Manchester is a city in Northwest England. The M15 postcode area is to the southwest of the centre of the city and includes the areas of Hulme, and parts of Moss Side and Chorlton-on-Medlock. The postcode area contains 33 listed buildings that are recorded in the National Heritage List for England. Of these, two are listed at Grade II*, the middle grade of the three grades, and the others are at Grade II, the lowest grade.

Manchester is a city in Northwest England. The M16 postcode area is to the south of the city centre, and contains the area of Whalley Range. The postcode area contains 12 listed buildings that are recorded in the National Heritage List for England. Of these, one is listed at Grade II*, the middle grade of the three grades, and the others are at Grade II, the lowest grade.

Manchester is a city in Northwest England. The M18 postcode area is to the southeast of the city centre, and contains the area of Gorton. The postcode area contains 14 listed buildings that are recorded in the National Heritage List for England. Of these, three are listed at Grade II*, the middle grade of the three grades, and the others are at Grade II, the lowest grade. The area is now mainly residential, and the listed buildings include houses, churches, a mausoleum, a public house, a war memorial, and a former school.

Manchester is a city in Northwest England. The M20 postcode area of the city includes the suburbs of Didsbury and Withington. This postcode area contains 65 listed buildings that are recorded in the National Heritage List for England. Of these, four are listed at Grade II*, the middle of the three grades, and the others are at Grade II, the lowest grade. The area is mainly residential, and most of the listed buildings are houses and associated structures. The other listed buildings include churches and structures in churchyards, hotels and public houses, civic buildings, buildings in the Didsbury Campus of Manchester Metropolitan University, a former hospital and its lodges, banks, a clock tower, a milestone, and a war memorial.

Manchester is a city in Northwest England. The M22 postcode area of the city includes parts of the suburbs of Northenden and Wythenshawe. This postcode area contains 15 listed buildings that are recorded in the National Heritage List for England. Of these, three are listed at Grade II*, the middle of the three grades, and the others are at Grade II, the lowest grade. The area is largely residential and most of the listed buildings are houses and churches and associated structures. The other listed buildings include a bridge, a war memorial, and a former bus depot.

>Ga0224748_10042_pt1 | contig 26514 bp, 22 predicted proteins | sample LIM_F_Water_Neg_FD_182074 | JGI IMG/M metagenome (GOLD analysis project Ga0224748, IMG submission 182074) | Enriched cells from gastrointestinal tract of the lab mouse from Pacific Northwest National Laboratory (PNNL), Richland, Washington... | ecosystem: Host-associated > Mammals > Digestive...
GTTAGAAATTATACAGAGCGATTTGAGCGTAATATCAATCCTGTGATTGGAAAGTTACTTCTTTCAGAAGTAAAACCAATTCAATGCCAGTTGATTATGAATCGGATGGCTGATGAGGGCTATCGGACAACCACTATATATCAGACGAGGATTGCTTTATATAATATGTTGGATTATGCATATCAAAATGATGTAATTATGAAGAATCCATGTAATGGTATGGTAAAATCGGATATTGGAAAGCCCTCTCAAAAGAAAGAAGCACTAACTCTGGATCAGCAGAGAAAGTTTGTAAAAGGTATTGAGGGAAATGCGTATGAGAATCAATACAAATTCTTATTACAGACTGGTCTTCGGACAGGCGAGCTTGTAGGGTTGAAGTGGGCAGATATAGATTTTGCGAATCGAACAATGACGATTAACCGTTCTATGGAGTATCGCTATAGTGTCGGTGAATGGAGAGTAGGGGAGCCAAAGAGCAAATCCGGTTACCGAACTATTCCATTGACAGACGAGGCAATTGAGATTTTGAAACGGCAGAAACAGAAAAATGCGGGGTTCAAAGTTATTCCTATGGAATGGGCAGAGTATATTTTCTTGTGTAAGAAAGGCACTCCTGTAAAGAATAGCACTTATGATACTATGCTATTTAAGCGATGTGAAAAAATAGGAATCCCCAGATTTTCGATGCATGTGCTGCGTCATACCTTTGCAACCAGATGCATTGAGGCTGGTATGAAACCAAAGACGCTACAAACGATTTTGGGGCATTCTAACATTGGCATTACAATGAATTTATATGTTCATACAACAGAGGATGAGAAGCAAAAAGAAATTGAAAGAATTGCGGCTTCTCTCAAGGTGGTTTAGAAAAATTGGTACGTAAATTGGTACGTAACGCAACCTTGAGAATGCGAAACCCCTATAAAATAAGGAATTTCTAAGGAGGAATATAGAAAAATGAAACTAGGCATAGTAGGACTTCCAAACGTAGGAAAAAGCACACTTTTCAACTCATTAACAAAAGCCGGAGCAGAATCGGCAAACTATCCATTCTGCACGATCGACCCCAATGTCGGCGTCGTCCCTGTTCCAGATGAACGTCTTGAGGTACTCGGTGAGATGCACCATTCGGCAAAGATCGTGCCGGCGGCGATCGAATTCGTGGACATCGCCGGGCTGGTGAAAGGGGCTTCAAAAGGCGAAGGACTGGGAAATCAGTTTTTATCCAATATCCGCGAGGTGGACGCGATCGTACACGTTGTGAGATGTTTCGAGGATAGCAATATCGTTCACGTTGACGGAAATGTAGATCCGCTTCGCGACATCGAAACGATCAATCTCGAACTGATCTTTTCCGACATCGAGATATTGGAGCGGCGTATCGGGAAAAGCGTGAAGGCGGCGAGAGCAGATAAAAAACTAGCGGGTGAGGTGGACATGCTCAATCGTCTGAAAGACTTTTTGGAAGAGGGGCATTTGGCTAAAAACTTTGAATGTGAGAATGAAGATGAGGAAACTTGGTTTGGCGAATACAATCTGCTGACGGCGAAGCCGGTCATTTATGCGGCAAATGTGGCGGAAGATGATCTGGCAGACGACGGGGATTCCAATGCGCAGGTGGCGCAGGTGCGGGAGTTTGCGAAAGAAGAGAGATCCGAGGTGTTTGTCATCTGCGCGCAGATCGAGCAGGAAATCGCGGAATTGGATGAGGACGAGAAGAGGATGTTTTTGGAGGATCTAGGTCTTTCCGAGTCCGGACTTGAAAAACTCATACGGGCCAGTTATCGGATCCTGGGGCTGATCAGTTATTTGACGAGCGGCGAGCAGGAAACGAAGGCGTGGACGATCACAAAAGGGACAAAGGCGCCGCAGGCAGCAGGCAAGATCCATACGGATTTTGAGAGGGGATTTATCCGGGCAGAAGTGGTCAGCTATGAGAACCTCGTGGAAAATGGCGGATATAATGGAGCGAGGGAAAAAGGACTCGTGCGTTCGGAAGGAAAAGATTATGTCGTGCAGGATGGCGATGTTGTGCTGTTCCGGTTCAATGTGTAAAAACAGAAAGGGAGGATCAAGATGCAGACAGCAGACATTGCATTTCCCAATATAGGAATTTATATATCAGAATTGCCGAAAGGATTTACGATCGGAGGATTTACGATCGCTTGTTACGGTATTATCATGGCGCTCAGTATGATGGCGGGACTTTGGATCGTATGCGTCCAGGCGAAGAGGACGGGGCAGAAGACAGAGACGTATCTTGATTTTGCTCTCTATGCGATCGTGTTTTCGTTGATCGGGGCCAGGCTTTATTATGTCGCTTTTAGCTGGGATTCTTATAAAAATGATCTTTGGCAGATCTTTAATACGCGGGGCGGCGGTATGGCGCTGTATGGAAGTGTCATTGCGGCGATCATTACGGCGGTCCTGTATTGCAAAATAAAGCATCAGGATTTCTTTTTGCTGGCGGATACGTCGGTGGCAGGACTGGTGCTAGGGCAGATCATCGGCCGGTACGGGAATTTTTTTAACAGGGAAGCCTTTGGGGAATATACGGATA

Manchester is a city in Northwest England. The M3 postcode area of the city includes the western part of the city centre. The area contains 76 listed buildings that are recorded in the National Heritage List for England. Of these, five are listed at Grade I, the highest of the three grades, two are at Grade II*, the middle grade, and the others are at Grade II, the lowest grade.

Manchester is a city in Northwest England. The M4 postcode area is to the northeast of the city centre, and includes part of the Northern Quarter, part of New Islington, and the area of Ancoats. This postcode area contains 65 listed buildings that are recorded in the National Heritage List for England. Of these, eight are listed at Grade II*, the middle of the three grades, and the others are at Grade II, the lowest grade.

Manchester is a city in Northwest England. The M60 postcode area of the city is termed a non-geographic postcode area - that is, it does not correspond with a specific area. Buildings given an M60 postcode were historically very large receivers of mail, and were usually located in the City Centre, although Great Universal Stores also used an M60 code. The postcode was created for internal Royal Mail reasons - It allowed for large amounts of mail to by-pass the sorting processes within the city centre quickly and efficiently. The postcode contains 13 listed buildings that are recorded in the National Heritage List for England. Of these, one is listed at Grade I, the highest of the three grades, one is at Grade II*, the middle grade, and the others are at Grade II, the lowest grade. The area to the northwest contains HM Prison Manchester, and four structures associated with it are listed. The other listed buildings include two structures associated with Liverpool Road railway station, office buildings, a hotel, a departmental store, and a pair of bollards.

Manchester is a city in Northwest England. The M9 postcode area is to the north of the city centre and includes the districts of Blackley and Harpurhey. This postcode area contains 15 listed buildings that are recorded in the National Heritage List for England. Of these, one is listed at Grade II*, the middle of the three grades, and the others are at Grade II, the lowest grade. The area is residential, and the listed buildings include houses, churches, a pillar box, a statue, a former public baths and laundry, a war memorial, and a crematorium.

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Sources